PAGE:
16. What is a "copyright infringement" and what can have a copyright?
A copyright infringement is an unauthorized use of copyrighted material. Copyright material consists of tangible forms of unique literary, dramatic, musical or artistic works.

17. What is "fair dealing" and what is "fair use?"
In copyright law, specific institutions and organizations are permitted to use materials that are copyright. "Fair dealings" in Canadian copyright law, are those organizations that are not the copyright holders but are permitted to use copyright material provided that they do not use it for profit. "Fair use" is similar however it is under American Copyright law and states that copyrighted materials can be used for "transformative purposes" such as commenting upon, criticizing or parodying.

18. What is an Intellectual Property Infringement?
Intellectual Property Infringement occurs when a claim is made against a party stating that the party violated trademark or copyright laws.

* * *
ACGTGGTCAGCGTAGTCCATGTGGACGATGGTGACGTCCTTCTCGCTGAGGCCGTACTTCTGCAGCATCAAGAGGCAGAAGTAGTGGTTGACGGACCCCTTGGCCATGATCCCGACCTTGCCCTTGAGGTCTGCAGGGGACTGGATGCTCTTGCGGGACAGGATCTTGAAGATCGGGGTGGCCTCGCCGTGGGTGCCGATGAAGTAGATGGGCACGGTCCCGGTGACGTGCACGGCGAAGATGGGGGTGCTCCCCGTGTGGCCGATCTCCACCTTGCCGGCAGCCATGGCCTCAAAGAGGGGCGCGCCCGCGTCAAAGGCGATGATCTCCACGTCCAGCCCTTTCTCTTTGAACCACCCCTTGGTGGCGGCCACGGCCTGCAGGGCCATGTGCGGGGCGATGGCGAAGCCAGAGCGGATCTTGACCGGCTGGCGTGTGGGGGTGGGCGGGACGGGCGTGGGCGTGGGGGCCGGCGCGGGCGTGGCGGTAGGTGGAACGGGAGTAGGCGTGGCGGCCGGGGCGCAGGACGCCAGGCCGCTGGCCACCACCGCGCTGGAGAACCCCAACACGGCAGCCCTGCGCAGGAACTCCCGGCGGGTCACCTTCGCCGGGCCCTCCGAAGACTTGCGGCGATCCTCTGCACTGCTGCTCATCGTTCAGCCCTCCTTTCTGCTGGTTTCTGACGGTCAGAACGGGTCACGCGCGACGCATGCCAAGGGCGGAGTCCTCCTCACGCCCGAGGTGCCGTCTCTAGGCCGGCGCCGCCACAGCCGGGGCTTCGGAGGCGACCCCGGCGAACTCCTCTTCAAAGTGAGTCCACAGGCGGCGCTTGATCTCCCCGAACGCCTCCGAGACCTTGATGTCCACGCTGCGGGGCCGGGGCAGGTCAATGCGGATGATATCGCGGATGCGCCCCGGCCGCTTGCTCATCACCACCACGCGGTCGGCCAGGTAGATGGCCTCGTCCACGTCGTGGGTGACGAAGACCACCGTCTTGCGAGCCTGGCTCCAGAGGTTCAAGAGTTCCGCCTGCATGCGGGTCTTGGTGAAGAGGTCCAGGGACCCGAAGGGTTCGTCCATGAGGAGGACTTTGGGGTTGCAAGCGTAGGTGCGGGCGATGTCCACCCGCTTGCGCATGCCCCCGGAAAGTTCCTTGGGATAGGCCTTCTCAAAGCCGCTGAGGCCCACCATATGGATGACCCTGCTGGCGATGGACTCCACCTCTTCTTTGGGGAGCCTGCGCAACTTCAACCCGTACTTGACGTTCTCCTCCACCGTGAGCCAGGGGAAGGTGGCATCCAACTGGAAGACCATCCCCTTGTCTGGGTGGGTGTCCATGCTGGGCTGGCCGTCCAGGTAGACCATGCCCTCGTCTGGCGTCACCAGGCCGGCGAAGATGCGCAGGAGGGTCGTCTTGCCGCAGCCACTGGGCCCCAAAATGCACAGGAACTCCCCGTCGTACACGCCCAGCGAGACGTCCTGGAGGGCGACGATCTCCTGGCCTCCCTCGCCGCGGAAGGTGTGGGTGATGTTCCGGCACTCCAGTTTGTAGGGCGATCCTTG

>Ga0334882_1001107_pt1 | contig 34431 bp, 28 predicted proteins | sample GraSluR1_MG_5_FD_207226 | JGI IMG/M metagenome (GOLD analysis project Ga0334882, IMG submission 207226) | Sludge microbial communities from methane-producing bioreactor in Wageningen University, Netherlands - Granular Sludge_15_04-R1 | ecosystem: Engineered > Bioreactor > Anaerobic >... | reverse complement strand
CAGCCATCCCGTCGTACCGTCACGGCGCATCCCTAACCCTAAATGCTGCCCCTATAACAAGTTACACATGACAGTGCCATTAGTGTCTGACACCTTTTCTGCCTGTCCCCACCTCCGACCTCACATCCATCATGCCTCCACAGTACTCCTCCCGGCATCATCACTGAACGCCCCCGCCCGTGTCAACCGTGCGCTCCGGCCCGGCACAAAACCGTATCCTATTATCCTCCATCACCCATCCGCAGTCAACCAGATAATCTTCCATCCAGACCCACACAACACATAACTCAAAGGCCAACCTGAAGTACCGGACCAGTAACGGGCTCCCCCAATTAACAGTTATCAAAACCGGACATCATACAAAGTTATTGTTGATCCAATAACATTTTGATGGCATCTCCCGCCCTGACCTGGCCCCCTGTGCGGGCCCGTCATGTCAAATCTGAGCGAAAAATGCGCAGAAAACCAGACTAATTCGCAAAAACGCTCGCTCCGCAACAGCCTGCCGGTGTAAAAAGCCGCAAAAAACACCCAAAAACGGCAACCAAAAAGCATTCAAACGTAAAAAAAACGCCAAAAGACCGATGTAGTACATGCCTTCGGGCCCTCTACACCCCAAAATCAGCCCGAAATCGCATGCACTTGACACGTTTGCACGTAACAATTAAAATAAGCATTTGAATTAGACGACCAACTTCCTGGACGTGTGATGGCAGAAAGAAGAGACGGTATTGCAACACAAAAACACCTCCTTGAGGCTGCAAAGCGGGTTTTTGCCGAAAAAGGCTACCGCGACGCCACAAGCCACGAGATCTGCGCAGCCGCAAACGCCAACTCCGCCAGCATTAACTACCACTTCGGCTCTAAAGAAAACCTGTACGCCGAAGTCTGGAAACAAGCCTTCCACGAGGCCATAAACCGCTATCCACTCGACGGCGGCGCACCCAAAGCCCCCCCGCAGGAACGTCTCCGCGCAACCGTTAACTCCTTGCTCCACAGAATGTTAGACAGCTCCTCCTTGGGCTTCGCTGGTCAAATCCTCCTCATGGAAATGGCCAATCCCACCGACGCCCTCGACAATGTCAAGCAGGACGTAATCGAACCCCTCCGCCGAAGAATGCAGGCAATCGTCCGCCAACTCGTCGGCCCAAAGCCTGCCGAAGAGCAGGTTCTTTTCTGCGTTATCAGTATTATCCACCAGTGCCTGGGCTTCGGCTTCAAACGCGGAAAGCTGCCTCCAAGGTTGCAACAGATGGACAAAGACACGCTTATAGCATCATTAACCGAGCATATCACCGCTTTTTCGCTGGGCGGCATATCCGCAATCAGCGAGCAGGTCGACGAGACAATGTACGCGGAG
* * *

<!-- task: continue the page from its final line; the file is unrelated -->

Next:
Sources:

1. Burshtein, Sheldon. The Law of Domain Names and Trade-Marks on the Internet. Toronto: Thomson, 2005. 1-1-1-6.
2. "Copyright Law." Canadian Internet Policy and Public Interest Clinic. 2 June 2007. University of Ottawa. <http://cippic.ca/index.php?page=copyright-law>.
3. "Cybersquatting: What it is and What Can Be Done About It." NOLO. 2008. <http://nolo.com/article.cfm/objectID/60EC3491-B4B5-4A98-BB6E6632A2FA0CB2/111/228/195/ART/>.
4. Larson, Aaron. "Trademark Law." ExpertLaw. Sept. 2003. 6 May 2008 <http://expertlaw.com/library/intellectual_property/trademark_law.html>.
5. Muscovitch, Zak. "A Guide to ICANN Procedure and Policy." Internet and E-Commerce Law in Canada 1 (2000): 37-40.
6. "Overview of Trademark Law." Harvard Law School. 3 May 2008 <http://cyber.law.harvard.edu/metaschool/fisher/domain/tm.htm>.
7. Pollick, Michael. "What is a Cybersquatter?" WiseGEEK. 2008. <http://wisegeek.com/what-is-a-cybersquatter.htm>.
8. "Rules for Uniform Domain Name Dispute Resolution Policy." ICANN. 24 Oct. 1999. <http://icann.org/dndr/udrp/uniform-rules.htm>.
9. Vaver, David. Intellectual Property Law:. Toronto, Ontario: Irwin Law, 1997. 173-235.
10. "What is Fair Use?" Copyright and Fair Use Stanford University Libraries. 2007. Stanford University. 9 May 2008 <http://fairuse.stanford.edu/Copyright_and_Fair_Use_Overview/chapter9/9-a.html>.
11. "World Intellectual Property Organization Supplemental Rules for Uniform Domain Name Dispute Resolution Policy." World Intellectual Property Organization. 1 Dec. 1999. 9 May 2008 <http://wipo.int/amc/en/domains/rules/supplemental/index.html>

Written By: Natalie Ledra
Date: May 9, 2008